The Man on the Moon returns.
Before he drops Man on the Moon III: The Chosen, Mr. Rager sat down with Apple Music’s Zane Lowe to discuss the final installment in his trilogy and his evolution since 2016’s Passion, Pain & Demon Slayin’.
“I was already in a really good place working on Entergalactic, going crazy on The Scotts sh*t, had that in the chamber,” Cudi said. “But then I was making something else that didn’t fit those two projects. And I think after two or three songs, I was like, ‘Whoa, this sh*t really feels like a Man on the Moon. Like this is what the universe is telling me to make here.'”
In the interview, Cudi also reflected on the spiritual process of creating 2018’s Kids See Ghosts with Kanye West. “I think we were both feeling like we were entering new chapters in our lives,” he said. “We just shed old skin and we’re starting new.”
Plus, he revealed how his Eminem collaboration “The Adventures of Moon Man & Slim Shady” made him feel validated and credited Travis Scott for building his confidence as a rapper.
Man on the Moon III: The Chosen arrives tonight features collaborations with Pop Smoke, Skepta, Phoebe Bridgers, and Trippie Redd.
Read highlights from the interview below.
On isolation and loneliness: “That’s when I did my best work, when I wrote my best sh*t or when my best ideas were conceived. I had a lot of time to just sit and think and whether it was designing the album packaging or thinking of sets for my tour, I was always plotting something. I was always figuring it out. Because I always took it like, ‘Oh, I’m some art student that just got some crazy grant to make whatever he wants to make.’ That’s how I felt every time. Even to this day, I still feel like that. I’m just like some art student getting a crazy grant every year or to just make whatever I f**king want to make.”
On the period after Man on the Moon II: “I was a madman. My daughter was born that year. I was scared about being a parent. I was scared about the future because I didn’t know what I was going to do after Man on the Moon II. I had no ideas. I think I took 2011 off. I didn’t drop any music that year. Still young, still trying to figure it out. But I quit cocaine, cold turkey. I never really faced my issues with that. That’s why it ended up coming back later on in life. Because it’s not like I really addressed that sh*t when it happened. I kind of got arrested and then people knew about it and people started looking at me funny. And then it was just like, ‘I don’t really like the way this feels.’ I just knew I have this beautiful baby girl who needs me. I have to rise to the occasion. This is not about Kid Cudi being a role model to the fans anymore and me being scared to be that. This is a whole nother beast here. I’m a father now. From that moment on, I was dropping an album every year, 2012, 2013, 2014, 2015, 2016.”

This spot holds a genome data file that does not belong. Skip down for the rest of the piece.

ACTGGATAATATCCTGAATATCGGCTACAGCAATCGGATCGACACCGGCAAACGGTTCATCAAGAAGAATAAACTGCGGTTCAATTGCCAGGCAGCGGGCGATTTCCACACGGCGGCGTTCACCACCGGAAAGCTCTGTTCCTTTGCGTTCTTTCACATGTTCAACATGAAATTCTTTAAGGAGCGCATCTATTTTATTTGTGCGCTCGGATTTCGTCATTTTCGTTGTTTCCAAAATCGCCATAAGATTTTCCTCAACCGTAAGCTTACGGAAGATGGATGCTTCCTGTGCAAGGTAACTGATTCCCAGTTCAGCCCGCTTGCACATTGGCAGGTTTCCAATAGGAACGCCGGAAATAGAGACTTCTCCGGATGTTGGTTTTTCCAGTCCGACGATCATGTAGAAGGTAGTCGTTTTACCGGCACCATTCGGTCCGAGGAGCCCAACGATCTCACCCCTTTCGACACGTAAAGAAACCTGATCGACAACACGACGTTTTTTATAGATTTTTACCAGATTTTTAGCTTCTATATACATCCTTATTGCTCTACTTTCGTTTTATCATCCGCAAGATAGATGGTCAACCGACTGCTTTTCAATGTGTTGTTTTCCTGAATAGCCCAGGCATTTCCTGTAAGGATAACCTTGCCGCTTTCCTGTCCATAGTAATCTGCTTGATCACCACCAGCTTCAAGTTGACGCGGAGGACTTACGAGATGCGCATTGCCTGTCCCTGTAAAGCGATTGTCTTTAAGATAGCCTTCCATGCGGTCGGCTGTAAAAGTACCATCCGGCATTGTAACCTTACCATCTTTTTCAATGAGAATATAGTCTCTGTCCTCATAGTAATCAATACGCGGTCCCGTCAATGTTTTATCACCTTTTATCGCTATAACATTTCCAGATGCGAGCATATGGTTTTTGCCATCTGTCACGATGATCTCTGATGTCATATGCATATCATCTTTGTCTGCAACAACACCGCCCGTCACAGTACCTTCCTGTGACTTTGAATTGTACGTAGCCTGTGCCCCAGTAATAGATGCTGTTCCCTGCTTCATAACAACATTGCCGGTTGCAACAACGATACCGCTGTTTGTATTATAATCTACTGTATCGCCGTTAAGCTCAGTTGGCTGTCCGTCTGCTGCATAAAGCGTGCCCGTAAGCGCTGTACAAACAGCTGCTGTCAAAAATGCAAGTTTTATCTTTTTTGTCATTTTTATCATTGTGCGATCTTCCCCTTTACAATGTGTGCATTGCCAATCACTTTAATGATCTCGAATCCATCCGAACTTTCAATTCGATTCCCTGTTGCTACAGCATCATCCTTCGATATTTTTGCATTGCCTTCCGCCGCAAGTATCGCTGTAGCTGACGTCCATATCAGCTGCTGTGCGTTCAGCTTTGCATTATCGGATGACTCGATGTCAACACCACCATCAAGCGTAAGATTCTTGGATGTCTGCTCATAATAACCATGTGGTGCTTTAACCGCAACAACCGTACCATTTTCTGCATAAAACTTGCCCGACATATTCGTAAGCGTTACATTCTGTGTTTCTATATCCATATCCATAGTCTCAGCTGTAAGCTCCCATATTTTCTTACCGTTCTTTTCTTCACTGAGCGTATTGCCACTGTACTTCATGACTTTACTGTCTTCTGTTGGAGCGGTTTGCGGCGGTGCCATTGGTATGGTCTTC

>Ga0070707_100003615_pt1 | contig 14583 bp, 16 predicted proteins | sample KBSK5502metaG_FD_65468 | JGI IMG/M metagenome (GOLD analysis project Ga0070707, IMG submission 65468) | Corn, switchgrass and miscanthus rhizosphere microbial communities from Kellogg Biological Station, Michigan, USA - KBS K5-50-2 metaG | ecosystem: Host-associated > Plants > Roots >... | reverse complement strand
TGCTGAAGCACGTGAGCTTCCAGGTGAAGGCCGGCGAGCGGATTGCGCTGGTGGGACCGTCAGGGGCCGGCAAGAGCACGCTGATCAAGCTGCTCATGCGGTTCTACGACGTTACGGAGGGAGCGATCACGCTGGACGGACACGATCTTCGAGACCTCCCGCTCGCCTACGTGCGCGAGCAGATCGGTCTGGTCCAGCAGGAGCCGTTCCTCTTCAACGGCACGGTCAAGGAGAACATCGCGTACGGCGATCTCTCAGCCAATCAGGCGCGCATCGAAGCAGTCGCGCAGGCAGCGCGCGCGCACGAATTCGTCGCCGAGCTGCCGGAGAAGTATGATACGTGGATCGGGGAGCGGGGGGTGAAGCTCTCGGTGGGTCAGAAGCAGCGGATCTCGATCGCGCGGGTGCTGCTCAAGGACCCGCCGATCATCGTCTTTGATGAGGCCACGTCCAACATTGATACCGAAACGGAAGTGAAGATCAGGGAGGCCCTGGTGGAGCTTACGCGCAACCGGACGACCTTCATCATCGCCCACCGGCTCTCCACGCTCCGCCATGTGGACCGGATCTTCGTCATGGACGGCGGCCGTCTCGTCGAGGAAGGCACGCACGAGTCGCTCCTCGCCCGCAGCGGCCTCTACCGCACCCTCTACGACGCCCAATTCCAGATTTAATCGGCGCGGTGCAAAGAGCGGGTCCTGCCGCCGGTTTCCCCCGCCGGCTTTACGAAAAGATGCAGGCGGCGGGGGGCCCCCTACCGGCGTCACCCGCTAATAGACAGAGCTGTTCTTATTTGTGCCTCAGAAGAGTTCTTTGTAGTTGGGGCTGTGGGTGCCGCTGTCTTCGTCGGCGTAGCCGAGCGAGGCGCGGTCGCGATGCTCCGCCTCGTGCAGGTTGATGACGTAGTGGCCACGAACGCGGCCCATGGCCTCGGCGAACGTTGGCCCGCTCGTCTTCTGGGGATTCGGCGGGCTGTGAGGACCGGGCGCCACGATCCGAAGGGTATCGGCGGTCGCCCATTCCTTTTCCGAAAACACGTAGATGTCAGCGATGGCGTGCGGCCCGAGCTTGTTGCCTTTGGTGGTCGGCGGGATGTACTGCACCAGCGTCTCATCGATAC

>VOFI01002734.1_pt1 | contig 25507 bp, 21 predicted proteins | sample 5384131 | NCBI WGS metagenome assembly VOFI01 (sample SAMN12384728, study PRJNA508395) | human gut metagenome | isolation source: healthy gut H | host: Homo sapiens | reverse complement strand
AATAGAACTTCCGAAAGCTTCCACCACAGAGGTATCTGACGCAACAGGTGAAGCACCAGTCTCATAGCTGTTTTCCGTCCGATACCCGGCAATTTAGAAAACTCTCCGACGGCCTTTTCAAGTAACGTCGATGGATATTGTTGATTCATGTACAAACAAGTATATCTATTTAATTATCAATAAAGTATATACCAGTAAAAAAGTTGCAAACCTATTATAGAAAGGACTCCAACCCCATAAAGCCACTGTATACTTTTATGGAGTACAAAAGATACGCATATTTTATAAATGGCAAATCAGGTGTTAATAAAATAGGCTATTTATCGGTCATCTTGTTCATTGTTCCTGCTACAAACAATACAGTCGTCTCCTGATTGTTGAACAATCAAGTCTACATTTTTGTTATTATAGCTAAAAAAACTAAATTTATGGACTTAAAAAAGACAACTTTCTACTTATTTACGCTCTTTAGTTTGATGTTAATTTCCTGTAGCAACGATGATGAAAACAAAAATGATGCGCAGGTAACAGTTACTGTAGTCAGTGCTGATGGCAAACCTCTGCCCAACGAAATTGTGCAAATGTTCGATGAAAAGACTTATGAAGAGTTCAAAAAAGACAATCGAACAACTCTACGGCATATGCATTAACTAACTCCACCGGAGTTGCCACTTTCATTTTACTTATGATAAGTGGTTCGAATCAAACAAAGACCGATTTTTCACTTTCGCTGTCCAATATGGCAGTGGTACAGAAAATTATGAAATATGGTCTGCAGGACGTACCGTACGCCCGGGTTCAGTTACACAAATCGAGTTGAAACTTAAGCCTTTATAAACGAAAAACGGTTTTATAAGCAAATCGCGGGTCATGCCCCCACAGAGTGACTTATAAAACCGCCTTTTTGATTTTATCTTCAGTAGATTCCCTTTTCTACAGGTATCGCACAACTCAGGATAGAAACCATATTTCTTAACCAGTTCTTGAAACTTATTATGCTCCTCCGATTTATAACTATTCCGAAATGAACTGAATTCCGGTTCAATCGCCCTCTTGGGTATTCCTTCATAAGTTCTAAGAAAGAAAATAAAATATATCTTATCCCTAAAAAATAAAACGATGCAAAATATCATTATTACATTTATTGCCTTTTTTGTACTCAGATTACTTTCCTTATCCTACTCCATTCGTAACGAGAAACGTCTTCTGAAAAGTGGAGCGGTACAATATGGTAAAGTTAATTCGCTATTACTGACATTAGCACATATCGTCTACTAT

On making Kids See Ghosts with Kanye West: “That was like music to my ears. I think the fact that we were both dealing with the same things at the same time is what made it such a solid thing. Because if one of us was on another page than the other, then it would have not come together how it came together. I think we were both feeling like we were entering new chapters in our lives. We just shed old skin and we’re starting new. That energy just ran through the whole project.”
On working with Ye: “When I’m working with Ye, it’s always like, ‘I hope he likes this sh*t.’ It doesn’t matter how excited I get or the people in the room around me get. If he doesn’t f**king like it, then I got to f**king rewrite it. But in the whole entire history of me and Kanye West working, I’ve never written something where he’s been like, ‘Rewrite that.’ Never.”
On encouragement from Travis Scott: “I just remember Travis saying something to me about my raps. He was just like, ‘Man, your raps, man. I love when you rap.’ And I was just like, ‘Okay.’ I kept that in mind. I said, ‘Okay. Travis is saying my raps are good. That must be something that the kids like. I’ll keep that in mind.'”
On feeling slept on as an MC: “But I felt like in hip-hop, I’m slept on as a rapper. You know, as a lyricist. And I really wanted to elevate my whole sh*t on that front, on this project. And I did that with the rapping and the singing. Everything has kind of evolved.”
On working with Eminem: “It was something for me to get the validation from Eminem by doing that record. Him doing that record let me know, like he was telling me like, ‘Yo, I f**k with you as an artist fully, even your bars are dope.'”
On learning to write quickly from Snoop Dogg: “I remember Snoop coming into the studio, me playing a beat for him, him getting a pen and some paper, writing this verse in like 15 minutes and laying it down. And it was like, chef’s kiss. Like ever since that moment, I was like, ‘Yo, I want to get to that level.’ Because it didn’t take me 15 minutes to write a rap at a time. It took me hours. So like over the years, I’ve just gotten better with this writing sh*t I’m not judging myself when I’m writing something. I’m letting it flow.”